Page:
Coconut Oil Vs Olive Oil: Which One Is Better For You?

Coconut oil has risen in popularity in recent years and has even been touted as a healthier alternative to olive oil. But does that claim really hold up? Both olive oil and coconut oil contain the same amount of calories and grams of fat per tablespoon (via Livestrong). However, there are distinct differences in the types of fats the two oils contain. Around 25 percent of the fat in olive oil is unsaturated fat, specifically monounsaturated fat.

Monounsaturated fats are recognized as healthy, heart-friendly fats that can lower your levels of LDL, or bad cholesterol, and reduce your risk of heart disease. Coconut oil on the other hand, contains mostly saturated fat, which can increase both LDL cholesterol and the risk of heart disease. "Between the two, olive oil is a better choice, since monounsaturated fats can have a beneficial effect on your heart when eaten in moderation and when used to replace saturated and trans fats in your diet," Annessa Chumbley, a registered dietitian and spokeswoman for the American Heart Association, told the New York Times.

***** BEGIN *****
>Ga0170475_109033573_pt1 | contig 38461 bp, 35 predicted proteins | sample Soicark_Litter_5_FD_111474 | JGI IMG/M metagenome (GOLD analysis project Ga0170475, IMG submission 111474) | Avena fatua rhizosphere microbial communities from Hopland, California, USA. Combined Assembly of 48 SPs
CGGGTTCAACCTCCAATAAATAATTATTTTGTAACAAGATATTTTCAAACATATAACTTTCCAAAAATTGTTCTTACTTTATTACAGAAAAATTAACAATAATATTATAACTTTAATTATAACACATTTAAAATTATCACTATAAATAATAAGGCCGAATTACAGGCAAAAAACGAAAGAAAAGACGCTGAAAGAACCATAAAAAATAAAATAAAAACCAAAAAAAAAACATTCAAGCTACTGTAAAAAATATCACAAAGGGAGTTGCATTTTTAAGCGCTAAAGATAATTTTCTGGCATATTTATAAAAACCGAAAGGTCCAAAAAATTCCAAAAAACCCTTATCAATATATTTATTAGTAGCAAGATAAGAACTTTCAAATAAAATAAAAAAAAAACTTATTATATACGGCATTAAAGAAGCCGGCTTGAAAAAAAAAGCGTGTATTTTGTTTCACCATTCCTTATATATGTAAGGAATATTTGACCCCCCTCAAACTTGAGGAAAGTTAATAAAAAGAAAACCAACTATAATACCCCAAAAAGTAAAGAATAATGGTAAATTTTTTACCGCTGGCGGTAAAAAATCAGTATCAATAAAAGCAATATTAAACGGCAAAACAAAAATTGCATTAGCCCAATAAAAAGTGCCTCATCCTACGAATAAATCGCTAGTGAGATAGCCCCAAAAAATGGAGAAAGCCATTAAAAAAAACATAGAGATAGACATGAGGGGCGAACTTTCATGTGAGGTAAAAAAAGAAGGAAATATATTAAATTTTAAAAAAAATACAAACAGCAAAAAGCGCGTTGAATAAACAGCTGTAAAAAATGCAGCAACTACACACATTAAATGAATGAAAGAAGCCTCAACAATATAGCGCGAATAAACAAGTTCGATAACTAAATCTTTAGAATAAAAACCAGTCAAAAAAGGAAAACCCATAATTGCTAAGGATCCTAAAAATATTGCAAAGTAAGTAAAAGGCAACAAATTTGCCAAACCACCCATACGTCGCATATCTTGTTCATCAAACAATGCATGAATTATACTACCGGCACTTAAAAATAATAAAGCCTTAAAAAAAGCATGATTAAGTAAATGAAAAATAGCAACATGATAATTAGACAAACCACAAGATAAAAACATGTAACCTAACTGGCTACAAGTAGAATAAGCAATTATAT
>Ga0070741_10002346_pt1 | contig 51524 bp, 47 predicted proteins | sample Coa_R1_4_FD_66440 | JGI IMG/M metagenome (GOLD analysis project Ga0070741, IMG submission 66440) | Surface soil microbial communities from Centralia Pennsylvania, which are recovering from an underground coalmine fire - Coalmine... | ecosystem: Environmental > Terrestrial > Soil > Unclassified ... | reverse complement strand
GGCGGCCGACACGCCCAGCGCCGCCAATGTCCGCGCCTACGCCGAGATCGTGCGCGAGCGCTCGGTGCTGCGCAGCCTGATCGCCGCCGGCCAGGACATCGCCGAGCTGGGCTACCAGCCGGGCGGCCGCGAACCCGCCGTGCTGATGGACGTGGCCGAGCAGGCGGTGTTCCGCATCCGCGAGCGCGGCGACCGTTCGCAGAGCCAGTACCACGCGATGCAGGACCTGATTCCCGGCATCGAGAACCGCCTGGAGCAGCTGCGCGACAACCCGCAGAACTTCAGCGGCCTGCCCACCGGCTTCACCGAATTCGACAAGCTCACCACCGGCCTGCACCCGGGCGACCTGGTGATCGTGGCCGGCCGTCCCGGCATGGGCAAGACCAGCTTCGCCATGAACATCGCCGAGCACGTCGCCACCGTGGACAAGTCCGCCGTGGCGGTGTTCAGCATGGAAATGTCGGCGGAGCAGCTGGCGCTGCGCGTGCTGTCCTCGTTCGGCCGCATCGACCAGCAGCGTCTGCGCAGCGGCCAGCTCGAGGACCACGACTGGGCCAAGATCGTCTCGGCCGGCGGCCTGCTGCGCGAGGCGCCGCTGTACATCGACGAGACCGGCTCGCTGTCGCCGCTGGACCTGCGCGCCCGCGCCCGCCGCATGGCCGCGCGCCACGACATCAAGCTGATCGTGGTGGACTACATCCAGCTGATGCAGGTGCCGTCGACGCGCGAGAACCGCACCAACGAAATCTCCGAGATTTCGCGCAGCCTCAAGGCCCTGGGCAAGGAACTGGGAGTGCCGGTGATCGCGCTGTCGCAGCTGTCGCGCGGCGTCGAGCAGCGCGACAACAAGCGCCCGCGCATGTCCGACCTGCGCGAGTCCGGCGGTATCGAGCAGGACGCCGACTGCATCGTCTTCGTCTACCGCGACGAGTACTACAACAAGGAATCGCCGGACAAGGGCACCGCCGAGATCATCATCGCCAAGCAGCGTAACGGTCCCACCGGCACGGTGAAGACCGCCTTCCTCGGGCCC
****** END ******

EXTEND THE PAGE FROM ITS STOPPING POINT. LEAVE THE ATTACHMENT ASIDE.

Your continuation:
When to use coconut oil and olive oil

While olive oil may be healthier for your heart, that doesn't mean that coconut oil is necessarily bad for you or that it shouldn't be used. Coconut oil and olive oil both have their own advantages and disadvantages. Although coconut oil is linked to higher levels of LDL cholesterol, it can also increase HDL, or good cholesterol (via the New York Times). That's because coconut oil contains lauric acid, which doesn't influence the risk of heart disease as much as other saturated fatty acids. Coconut oil is also a healthier and more flavorful alternative to butter and works well with baked goods. Olive oil, on the other hand, is better suited as a food seasoning or salad dressing (via Livestrong).

While coconut oil and olive oil can both be used to cook meats and vegetables, it's important to note that the two oils have different smoke points. A smoke point is the temperature at which an oil starts to smoke. Since coconut oil has a higher smoke point than olive oil, it will begin to break down at a higher temperature. This means that coconut oil is better for cooking at higher temperatures, while olive oil is better for cooking at lower temperatures.